Rhodes University’s Vice-Chancellor, Dr Sizwe Mabizela, was awarded the Dean’s Award on Friday, 1 July 2016, during the Choral Evensong at the Anglican Cathedral of St Michael and St George. This award was established earlier this year to acknowledge any individual who has made a significant contribution to the life of the Grahamstown Community. Dr Mabizela is the recipient for 2016, and the first ever to receive the award as the Dean honoured the Vice-Chancellor for his values-based and ethical leadership.
“The Award is being given at a challenging time for the University in the light of the recent protests on campus against rape and rape culture. Led by Mabizela, the University has been very clear in its rejection of all forms of sexual assault and harassment, and is doing all it can to have policies and support systems in place to deal with such incidents, and to engage with the broader culture. At the same time, the Vice-Chancellor and the University Leadership has had to ensure that everyone’s rights, and safety, are protected. We support the efforts that are being made to do so. The Dean’s Award is one way to acknowledge this, to publicly affirm the Vice-Chancellor and to thank him for his personal example and his values-based, ethical leadership,” shared The Very Reverend Andrew Hunter, Dean of Grahamstown.
Having received the award, Dr Mabizela addressed the congregation.
“In April this year, our students very courageously brought to the national consciousness the pervasive and pernicious scourge of sexual violence in our society. I commend our students for the leadership they demonstrated. During the period of the student protests, a number of students came to my office to share with me their experiences. Their stories were so painfully and frighteningly similar. They would typically start by saying “my stepfather raped me when I was seven years old; my cousin raped me when I was nine years old; my uncle raped me when I was eight years old; my neighbour raped me when I was ten years old and I never told my mother about this as I did not think she would believe me. What the protests have done is to rip open that wound that was never attended to,” recalled the Vice-Chancellor.
He continued that the wounds of the young people in our society have not been properly addressed in order that healing may begin. Rape and sexual violence cuts across all societal fault lines.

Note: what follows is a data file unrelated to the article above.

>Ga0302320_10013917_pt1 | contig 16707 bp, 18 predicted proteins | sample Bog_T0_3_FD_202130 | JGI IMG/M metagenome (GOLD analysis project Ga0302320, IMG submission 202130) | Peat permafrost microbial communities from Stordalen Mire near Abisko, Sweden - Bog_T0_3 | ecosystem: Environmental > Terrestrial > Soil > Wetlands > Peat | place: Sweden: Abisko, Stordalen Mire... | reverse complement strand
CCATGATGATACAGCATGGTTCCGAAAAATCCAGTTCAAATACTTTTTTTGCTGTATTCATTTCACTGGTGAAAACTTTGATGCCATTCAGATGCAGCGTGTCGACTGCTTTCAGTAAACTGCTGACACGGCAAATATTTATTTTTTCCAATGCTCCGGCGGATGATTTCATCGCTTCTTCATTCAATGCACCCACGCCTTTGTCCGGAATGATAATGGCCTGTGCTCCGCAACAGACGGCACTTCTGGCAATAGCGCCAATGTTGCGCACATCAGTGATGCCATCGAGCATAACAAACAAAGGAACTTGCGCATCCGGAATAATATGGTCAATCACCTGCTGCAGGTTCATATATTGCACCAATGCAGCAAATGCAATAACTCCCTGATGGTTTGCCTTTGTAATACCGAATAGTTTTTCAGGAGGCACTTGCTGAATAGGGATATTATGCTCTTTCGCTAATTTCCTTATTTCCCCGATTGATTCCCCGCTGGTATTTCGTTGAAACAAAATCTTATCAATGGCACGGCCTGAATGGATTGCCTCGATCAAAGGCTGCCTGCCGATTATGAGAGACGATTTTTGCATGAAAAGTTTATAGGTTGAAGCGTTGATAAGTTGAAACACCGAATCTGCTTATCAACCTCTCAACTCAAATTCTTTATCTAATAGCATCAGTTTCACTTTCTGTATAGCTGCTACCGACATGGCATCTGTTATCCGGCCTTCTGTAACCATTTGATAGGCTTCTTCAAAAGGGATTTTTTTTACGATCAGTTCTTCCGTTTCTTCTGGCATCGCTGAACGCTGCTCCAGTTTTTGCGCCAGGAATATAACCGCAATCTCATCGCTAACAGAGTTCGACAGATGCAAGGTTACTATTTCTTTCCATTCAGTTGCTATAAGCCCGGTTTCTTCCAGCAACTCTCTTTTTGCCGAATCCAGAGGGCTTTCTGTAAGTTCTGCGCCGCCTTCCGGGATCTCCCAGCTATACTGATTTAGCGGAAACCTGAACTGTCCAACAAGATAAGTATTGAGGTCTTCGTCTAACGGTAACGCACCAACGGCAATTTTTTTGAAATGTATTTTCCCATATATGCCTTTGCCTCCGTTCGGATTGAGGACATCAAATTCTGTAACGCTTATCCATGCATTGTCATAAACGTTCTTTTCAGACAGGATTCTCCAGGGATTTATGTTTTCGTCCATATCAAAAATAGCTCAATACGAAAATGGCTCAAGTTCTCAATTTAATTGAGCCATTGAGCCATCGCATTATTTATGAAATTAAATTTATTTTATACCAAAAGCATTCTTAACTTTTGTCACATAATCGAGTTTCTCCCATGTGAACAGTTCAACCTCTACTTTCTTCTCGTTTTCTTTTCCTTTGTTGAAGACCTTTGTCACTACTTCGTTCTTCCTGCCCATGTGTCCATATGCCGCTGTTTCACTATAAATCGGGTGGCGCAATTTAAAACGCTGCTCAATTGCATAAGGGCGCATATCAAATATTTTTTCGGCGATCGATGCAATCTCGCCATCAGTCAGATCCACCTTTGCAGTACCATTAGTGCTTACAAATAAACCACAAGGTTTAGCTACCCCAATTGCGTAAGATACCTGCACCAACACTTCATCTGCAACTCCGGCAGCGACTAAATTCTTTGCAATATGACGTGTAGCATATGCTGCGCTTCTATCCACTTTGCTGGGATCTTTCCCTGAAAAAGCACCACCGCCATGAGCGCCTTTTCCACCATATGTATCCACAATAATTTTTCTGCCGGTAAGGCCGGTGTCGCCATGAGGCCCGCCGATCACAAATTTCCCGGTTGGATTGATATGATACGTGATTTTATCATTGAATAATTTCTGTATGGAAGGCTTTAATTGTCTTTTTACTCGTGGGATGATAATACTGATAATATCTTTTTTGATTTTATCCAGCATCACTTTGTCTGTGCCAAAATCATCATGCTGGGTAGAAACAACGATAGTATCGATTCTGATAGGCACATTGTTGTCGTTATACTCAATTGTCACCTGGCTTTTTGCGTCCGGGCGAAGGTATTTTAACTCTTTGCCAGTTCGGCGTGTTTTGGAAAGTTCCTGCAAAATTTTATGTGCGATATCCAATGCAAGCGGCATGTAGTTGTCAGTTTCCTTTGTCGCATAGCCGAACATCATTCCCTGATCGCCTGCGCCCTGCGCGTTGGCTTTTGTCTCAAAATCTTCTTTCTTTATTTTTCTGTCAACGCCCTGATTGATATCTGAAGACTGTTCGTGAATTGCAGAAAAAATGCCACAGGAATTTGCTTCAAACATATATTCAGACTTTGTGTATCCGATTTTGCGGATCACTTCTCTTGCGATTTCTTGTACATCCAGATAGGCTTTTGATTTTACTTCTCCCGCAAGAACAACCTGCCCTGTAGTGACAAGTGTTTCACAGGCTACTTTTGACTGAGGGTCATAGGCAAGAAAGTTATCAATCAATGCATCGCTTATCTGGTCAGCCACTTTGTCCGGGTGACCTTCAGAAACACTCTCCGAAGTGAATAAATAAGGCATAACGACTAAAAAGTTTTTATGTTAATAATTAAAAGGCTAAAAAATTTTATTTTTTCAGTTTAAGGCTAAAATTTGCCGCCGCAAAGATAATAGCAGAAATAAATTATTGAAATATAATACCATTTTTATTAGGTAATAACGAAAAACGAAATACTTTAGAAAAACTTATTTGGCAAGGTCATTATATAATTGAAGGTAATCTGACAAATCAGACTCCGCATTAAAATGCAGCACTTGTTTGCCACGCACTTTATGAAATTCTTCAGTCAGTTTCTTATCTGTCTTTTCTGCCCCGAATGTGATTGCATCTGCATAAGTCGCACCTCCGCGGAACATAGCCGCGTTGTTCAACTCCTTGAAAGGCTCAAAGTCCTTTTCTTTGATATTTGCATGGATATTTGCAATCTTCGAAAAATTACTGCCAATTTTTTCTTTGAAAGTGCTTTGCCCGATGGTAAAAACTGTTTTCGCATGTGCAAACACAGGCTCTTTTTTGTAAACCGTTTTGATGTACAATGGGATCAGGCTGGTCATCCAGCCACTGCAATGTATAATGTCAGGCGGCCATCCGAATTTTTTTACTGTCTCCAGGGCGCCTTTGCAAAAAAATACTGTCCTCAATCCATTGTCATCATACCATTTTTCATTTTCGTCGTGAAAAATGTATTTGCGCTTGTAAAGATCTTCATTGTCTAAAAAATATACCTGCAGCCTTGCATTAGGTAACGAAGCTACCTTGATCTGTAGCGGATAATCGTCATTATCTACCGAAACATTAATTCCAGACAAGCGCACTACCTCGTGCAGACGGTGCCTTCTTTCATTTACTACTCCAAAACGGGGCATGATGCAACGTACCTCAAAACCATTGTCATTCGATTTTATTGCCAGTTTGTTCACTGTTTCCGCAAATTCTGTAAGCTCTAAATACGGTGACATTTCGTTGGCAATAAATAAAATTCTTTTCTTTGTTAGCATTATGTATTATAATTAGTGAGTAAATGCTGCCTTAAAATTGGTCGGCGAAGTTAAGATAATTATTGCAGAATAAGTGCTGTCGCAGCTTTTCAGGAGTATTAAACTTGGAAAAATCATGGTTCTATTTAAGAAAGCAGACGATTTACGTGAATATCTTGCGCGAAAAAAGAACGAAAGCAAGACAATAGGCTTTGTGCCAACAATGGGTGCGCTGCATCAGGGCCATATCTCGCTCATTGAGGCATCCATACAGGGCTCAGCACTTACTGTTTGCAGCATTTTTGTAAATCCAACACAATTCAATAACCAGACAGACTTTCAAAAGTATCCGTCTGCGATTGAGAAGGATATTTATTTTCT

“I urge all parents to create time and space to discuss the issues of rape and sexual violence with their children,” pleaded Dr Mabizela.
He further thanked the Dean for the Award and acknowledged the good work of his staff.
“I’m honoured to receive (this award) on behalf of all students and staff of Rhodes University. I am inordinately privileged and exceptionally honoured to be part of the leadership of that fine institution. I’m just the face of many wonderful women and men in our University who go above and beyond the call of duty to serve our community and humankind,” shared Dr Mabizela.
Mabizela highlighted the fact that the higher education sector and our young democracy are experiencing challenges.
“There are treacherous quagmires, steep hills, sharp bends, ravines and potholes ahead. We will need your support and prayers to remain on course if we are to realise the society of our dreams encapsulated in our Constitution,” said Mabizela.
The service featured the Cathedral Choir and works by South African composers and authors.
“We are delighted as a University community that the local Anglican church has chosen to publicly affirm the personal example and ethical leadership of Dr Mabizela through the Dean’s award. His example has been an inspiration to many, and a challenge to all to walk in the shoes of others before seeking to judge, to show patience, and restraint when we see others struggling, and to draw clear lines of acceptable behaviour when the rights of others are being infringed. His leadership has been not only values-based and ethical, but also courageous and selfless. We envy no other university their Vice-Chancellor,” shared Dr Peter Clayton, Deputy Vice-Chancellor of Rhodes University.
“We are particularly glad to see community structures expressing public support for this man and what he stands for, when, during the recent student protests, some have irresponsibly sought to malign him, using fabrications designed to break the institution and its leadership.
This Vice-Chancellor has consistently turned the other cheek, and done what is moral and right, and in the interests of the majority of people, no matter what the pressure has been. And he has demonstrated compassion and care for all, especially those who have sought to vilify him and his senior colleagues in their need to lash out indiscriminately,” added Clayton.
The University joins the Community in celebrating our good fortune in having a person of this calibre as part of our Community.
Source: Communications and Advancement
Please help us to raise funds so that we can give all our students a chance to access online teaching and learning. Covid-19 has disrupted our students' education. Don't let the digital divide put their future at risk. Visit www.ru.ac.za/rucoronavirusgateway to donate